The Oldest College Weekly in America. Founded 1868.

The Colgate Maroon-News

The Oldest College Weekly in America. Founded 1868.

The Colgate Maroon-News

The Oldest College Weekly in America. Founded 1868.

The Colgate Maroon-News

Meet Loren Hutchings, Colgate’s Famed Zamboni Driver

Colgate Athletics / Mary Grygier

Since the first Colgate University hockey game of the season, talk around campus not only revolves around the many wins and high rankings of both the men’s and women’s teams, but also the Zamboni performances in between each period. With his eye-catching outfits and interactive personality, Zamboni driver Loren Hutchings has been drawing fans to Colgate hockey games for 24 years. 

After working for one year at Frank Dining Hall, Hutchings began his job as the beloved Colgate Zamboni driver and groundskeeper for the facilities department. Hutchings has not only made a great impact on the Colgate ice hockey and figure skating teams, but on the Hamilton community as a whole. Whether he is on or off the ice, Hutchings makes an effort to form connections with players and fans. 

“It puts smiles on people’s faces when I dress up or just wave,” Hutchings said. “It feels rewarding when you do something for the team. There is a sense of appreciation both ways.”

Each game, Hutchings wears a different outfit as he cleans the ice, waving to fans as he goes. His outfits have elevated from black suits to one of his most recent: a pink-and-white sequined blazer. 

On Oct. 1, 2016 — the very first game held at the Class of 1965 Arena — Hutchings wore a tuxedo as he made his way around the ice. This year, at the men’s game vs. Cornell University, he wore a similar outfit. Athletic administrators loved Hutchings’ outfit and told him to continue the creativity, with the hope of forming connections and inspiring fans to support the teams. 

“At the Cornell game, I wore a white shirt, black suspenders, a black tie and a white hat,” Hutchings said. “The administrator liked it so much that he said, ‘Loren, you should get a few different jackets and keep it going. Everybody will love it. Maybe we will get people to come just to see what you are wearing.’”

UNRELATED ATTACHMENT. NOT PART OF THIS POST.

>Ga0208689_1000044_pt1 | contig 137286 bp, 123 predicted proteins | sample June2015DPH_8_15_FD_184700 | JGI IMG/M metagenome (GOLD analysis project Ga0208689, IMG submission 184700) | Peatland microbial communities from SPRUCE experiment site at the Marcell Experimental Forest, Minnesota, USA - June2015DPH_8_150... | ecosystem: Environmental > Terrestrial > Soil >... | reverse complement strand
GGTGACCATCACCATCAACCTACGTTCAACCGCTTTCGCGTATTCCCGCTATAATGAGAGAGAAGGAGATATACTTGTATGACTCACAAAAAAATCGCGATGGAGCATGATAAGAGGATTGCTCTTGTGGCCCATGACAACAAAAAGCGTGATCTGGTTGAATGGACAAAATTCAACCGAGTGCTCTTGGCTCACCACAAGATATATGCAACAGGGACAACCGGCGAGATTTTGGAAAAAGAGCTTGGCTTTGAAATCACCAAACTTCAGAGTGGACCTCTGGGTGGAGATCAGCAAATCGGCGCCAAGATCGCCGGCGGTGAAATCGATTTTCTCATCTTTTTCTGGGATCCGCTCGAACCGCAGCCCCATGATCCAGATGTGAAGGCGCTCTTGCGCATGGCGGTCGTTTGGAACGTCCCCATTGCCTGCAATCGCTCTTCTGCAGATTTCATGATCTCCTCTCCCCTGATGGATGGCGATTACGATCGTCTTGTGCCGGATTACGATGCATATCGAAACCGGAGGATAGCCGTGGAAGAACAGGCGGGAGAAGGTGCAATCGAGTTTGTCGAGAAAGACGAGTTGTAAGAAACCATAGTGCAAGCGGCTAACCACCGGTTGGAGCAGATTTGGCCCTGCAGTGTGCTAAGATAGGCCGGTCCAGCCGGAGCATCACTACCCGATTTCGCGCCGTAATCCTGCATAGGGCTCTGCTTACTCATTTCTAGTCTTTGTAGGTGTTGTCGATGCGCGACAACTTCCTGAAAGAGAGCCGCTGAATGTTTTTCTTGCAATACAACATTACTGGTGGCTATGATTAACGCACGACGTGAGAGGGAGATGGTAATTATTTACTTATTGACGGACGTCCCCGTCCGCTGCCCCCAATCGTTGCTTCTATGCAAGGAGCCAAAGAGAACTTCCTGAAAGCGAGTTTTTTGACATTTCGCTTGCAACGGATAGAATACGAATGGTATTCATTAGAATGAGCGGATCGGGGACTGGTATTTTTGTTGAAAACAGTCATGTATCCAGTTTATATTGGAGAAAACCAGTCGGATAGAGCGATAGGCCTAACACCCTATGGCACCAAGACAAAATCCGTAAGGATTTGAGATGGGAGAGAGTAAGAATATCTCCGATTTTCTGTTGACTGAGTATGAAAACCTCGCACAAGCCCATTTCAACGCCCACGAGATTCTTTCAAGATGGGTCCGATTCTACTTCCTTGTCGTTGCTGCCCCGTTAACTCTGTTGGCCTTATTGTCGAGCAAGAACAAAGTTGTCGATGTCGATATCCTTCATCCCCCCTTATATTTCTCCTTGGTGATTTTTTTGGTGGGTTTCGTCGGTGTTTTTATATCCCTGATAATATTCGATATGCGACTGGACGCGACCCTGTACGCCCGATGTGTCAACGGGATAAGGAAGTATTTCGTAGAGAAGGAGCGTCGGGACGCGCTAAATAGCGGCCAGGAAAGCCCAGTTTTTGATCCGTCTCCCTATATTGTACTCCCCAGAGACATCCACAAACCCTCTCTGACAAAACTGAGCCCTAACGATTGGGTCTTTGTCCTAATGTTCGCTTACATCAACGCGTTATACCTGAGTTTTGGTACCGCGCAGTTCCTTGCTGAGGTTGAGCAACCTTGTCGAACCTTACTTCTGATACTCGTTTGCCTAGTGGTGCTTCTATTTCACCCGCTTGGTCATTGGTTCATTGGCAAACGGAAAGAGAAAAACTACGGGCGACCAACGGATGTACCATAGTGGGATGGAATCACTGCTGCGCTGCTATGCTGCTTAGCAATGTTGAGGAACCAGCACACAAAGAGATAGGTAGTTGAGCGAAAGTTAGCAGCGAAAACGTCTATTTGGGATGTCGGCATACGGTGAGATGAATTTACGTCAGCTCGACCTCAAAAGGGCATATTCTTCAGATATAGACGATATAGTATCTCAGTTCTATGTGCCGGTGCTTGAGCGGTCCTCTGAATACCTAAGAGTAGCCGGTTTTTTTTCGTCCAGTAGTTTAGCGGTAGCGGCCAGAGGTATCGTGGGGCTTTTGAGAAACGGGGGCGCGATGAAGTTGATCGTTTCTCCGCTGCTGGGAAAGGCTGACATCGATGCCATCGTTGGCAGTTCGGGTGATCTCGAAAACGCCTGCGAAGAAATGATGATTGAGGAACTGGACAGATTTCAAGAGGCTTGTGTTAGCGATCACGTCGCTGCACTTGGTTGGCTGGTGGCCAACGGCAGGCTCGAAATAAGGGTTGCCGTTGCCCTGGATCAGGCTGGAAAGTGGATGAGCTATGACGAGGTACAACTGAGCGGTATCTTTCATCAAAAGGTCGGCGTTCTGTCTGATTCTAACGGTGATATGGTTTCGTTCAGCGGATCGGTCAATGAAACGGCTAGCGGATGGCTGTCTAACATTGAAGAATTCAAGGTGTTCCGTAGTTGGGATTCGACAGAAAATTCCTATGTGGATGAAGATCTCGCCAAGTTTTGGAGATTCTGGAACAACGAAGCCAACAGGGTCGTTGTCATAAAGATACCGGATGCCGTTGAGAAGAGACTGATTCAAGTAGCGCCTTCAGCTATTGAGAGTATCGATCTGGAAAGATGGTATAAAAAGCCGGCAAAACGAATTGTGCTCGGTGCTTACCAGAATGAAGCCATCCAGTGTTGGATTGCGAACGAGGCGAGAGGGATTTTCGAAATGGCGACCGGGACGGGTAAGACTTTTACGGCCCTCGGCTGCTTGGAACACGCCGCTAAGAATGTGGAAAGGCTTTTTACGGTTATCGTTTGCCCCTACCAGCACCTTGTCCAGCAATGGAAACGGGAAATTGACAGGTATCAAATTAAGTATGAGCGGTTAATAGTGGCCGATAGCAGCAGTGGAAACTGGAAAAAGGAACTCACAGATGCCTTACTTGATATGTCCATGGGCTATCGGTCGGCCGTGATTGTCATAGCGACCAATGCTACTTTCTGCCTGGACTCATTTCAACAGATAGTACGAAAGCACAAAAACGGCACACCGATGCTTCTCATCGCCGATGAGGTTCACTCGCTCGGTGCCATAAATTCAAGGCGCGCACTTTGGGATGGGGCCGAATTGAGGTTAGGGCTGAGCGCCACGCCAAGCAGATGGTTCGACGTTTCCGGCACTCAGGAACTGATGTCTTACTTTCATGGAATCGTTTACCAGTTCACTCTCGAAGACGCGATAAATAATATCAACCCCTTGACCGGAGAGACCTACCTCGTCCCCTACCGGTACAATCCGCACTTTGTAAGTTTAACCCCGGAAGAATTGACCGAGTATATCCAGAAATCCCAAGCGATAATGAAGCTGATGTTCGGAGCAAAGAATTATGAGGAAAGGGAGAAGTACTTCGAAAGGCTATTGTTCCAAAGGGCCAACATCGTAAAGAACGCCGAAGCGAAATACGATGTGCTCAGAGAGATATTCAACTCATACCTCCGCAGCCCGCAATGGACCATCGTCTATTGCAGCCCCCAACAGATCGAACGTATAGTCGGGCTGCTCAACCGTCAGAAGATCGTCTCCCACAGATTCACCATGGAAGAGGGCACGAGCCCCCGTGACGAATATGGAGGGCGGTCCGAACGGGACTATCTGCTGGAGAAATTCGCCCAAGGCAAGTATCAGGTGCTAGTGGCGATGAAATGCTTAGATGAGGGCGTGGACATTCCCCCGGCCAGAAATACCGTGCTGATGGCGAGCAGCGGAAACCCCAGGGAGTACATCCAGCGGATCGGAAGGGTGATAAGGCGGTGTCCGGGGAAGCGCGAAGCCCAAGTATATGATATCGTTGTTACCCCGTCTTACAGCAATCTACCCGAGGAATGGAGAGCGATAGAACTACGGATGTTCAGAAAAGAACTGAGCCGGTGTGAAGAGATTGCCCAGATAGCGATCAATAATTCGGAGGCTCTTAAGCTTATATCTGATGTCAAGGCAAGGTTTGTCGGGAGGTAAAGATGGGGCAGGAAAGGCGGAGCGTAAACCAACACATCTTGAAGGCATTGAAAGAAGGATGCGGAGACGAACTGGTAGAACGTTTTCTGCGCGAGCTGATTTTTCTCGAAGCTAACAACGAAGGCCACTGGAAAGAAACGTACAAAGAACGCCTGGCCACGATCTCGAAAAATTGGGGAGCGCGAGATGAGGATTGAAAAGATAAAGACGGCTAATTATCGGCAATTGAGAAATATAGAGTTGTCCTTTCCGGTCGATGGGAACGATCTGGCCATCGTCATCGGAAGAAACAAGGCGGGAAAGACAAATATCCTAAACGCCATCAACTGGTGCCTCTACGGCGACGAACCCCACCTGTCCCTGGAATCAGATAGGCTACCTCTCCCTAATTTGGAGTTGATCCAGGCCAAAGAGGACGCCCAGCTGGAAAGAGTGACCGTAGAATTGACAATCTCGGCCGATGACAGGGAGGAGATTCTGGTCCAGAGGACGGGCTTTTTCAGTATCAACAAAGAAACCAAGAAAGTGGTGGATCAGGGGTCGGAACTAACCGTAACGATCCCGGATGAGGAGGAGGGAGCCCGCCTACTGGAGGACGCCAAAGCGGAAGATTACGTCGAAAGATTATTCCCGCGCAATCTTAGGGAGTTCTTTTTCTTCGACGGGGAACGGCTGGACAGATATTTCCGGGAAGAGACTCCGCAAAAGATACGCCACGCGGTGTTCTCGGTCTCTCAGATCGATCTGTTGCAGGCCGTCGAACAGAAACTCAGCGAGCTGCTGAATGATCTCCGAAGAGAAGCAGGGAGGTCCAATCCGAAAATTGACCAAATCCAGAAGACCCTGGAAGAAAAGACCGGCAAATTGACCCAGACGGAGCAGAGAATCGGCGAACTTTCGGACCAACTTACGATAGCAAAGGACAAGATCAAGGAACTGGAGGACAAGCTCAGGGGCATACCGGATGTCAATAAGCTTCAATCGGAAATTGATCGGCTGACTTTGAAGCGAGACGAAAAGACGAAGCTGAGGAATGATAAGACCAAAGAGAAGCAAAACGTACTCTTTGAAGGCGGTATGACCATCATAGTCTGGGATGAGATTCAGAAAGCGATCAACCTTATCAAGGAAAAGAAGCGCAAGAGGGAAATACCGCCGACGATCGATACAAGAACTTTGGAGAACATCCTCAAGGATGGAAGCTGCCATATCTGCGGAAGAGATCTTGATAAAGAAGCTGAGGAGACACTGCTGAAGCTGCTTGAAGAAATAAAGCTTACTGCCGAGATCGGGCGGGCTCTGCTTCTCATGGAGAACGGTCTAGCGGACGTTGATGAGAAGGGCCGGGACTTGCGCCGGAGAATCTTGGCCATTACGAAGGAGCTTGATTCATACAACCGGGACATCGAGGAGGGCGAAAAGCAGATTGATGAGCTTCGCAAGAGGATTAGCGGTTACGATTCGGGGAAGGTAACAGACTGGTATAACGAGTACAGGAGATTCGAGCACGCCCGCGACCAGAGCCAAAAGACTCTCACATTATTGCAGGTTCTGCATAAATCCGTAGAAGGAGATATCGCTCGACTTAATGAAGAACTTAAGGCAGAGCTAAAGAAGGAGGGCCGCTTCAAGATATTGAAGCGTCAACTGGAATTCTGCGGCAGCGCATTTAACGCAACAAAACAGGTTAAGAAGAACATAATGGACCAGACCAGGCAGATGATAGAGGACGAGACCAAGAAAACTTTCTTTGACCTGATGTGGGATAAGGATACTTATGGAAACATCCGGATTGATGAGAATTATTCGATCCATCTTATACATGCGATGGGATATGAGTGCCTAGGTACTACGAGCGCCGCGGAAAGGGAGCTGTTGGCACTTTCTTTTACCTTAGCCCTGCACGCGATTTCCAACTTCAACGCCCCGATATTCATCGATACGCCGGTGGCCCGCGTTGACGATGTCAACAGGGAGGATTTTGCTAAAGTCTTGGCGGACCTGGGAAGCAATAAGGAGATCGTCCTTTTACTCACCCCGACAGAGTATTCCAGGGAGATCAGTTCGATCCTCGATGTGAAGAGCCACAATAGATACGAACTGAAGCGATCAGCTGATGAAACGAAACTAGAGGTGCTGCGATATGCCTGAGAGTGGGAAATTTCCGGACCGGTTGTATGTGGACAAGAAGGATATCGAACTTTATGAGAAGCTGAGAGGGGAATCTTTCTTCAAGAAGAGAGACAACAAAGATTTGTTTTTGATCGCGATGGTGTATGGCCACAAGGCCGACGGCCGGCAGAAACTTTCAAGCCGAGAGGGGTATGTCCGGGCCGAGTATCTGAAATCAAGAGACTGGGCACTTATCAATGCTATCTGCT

This proved true: More students attend games now, and fans always look forward to seeing what Hutchings will wear that game. 

Hutchings commented on the increase in turnout and crowd participation since he began dressing up.

“During the intermission, the crowd interacts a lot more than they used to. We used to get a few people to interact, but now they get really into it. It flows into the game,” Hutchings said. 

Hutchings’ spiritedness between periods is contagious, inspiring fans to bring more energy to the game. This has had a clear impact on the players and motivates them to play their best. Players noted that they have noticed this change in energy and appreciate it, with men’s team sophomore forward Simon Labelle even comparing Hutching’s energy to that of a mascot.

I love the energy that [Hutchings] brings to the games.” Labelle said. “It keeps the fans engaged with the game even between periods. His shiny silver suit jacket is my personal favorite outfit that he wears. Considering we don’t have a mascot present at the games, I would consider him to play that role as well as being the Zamboni driver. Overall, we are extremely lucky to have him a part of the program.

Hutchings remembers a time he dressed up for a women’s home game.

“I was at Walmart one day to get groceries. I went to check out, and the guy next to me was wearing a black top hat. The women’s team had games that weekend, and I knew I couldn’t leave without finding one of those. I got it and wore it during the game. Later, I found out that one of the women’s hockey players loved that I did something special for them, and they really appreciated it. It was a really positive experience,” Hutchings said.

Senior forward Kas Betinol on the women’s team spoke highly of Hutchings’ relationship with the team.

“[Hutchings] brings such a great energy and always talks to our team before games. His outfits are fun and exciting and create such a good environment for us,” Betinol said. “We’re so thankful for his continued support and can’t wait to see him throughout the playoffs.”

Hutchings has been part of the Hamilton community for a long time and continues to form connections by waving, smiling at and talking to fans who come to support Colgate. Maintaining these connections has been especially important to him after his two sons graduated from Hamilton High School in 2003 and 2005. 

Hutchings spoke about his favorite memory of being on Colgate’s staff. 

“Once in a while, someone will say how much my basic friendship and just being the person I am meant to them. It kept them grounded and was a stress relief just having a friend,” Hutchings said.

From prepping the ice, clearing snowy roads and maintaining the outdoor facilities to being a friendly face to everyone in Hamilton, Hutchings has made his mark at Colgate. Athletes and fans alike say they’re grateful for his hard work, dedication and support, and for all that Hutchings and his team bring to Colgate hockey. 

Come support Hutchings and the women’s and men’s hockey teams on Friday, March 1 at 3 p.m. and 7:30 p.m., respectively, at the Class of 1965 Arena.

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